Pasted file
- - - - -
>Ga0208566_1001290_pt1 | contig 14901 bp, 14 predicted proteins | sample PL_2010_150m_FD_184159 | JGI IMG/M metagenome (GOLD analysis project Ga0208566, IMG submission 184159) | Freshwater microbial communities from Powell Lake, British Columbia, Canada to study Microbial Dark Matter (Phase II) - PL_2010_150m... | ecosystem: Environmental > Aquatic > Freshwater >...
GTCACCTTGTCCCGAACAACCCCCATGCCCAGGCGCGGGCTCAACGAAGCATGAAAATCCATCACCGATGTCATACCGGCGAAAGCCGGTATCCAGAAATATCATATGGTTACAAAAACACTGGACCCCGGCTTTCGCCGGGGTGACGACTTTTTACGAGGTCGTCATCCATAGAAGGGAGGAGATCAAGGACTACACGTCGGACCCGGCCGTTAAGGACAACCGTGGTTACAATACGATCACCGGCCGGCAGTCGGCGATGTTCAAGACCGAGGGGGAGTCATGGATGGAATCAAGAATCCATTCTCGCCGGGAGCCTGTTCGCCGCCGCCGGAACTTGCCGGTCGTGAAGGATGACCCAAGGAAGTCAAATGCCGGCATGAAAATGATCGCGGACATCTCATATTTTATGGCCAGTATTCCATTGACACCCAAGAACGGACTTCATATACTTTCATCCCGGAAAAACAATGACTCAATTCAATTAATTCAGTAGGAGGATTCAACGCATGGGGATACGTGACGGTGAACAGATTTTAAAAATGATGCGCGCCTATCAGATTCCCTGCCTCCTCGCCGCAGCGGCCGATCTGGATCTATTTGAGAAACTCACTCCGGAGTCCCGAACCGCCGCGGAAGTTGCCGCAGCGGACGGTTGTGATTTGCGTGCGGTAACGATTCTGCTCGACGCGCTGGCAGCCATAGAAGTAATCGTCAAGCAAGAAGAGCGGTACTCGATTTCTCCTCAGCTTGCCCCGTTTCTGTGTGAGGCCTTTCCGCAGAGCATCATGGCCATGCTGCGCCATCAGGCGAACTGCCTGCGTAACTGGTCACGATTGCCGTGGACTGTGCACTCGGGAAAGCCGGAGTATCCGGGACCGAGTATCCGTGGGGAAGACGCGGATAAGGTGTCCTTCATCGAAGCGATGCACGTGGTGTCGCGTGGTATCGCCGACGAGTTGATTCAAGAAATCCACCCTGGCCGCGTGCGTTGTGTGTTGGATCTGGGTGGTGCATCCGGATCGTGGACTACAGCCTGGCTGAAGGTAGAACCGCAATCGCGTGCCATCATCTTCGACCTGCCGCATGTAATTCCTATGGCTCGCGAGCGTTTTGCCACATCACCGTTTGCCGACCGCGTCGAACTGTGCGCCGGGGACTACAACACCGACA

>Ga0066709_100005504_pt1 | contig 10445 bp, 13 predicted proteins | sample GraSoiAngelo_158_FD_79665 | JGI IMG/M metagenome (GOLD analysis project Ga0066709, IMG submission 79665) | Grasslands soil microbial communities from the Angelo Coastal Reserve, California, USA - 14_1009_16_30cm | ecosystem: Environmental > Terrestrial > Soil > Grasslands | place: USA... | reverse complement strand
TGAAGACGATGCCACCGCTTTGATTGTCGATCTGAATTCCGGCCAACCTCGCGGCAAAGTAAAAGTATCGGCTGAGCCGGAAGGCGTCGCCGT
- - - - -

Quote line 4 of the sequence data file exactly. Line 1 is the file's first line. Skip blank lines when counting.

TGAAGACGATGCCACCGCTTTGATTGTCGATCTGAATTCCGGCCAACCTCGCGGCAAAGTAAAAGTATCGGCTGAGCCGGAAGGCGTCGCCGT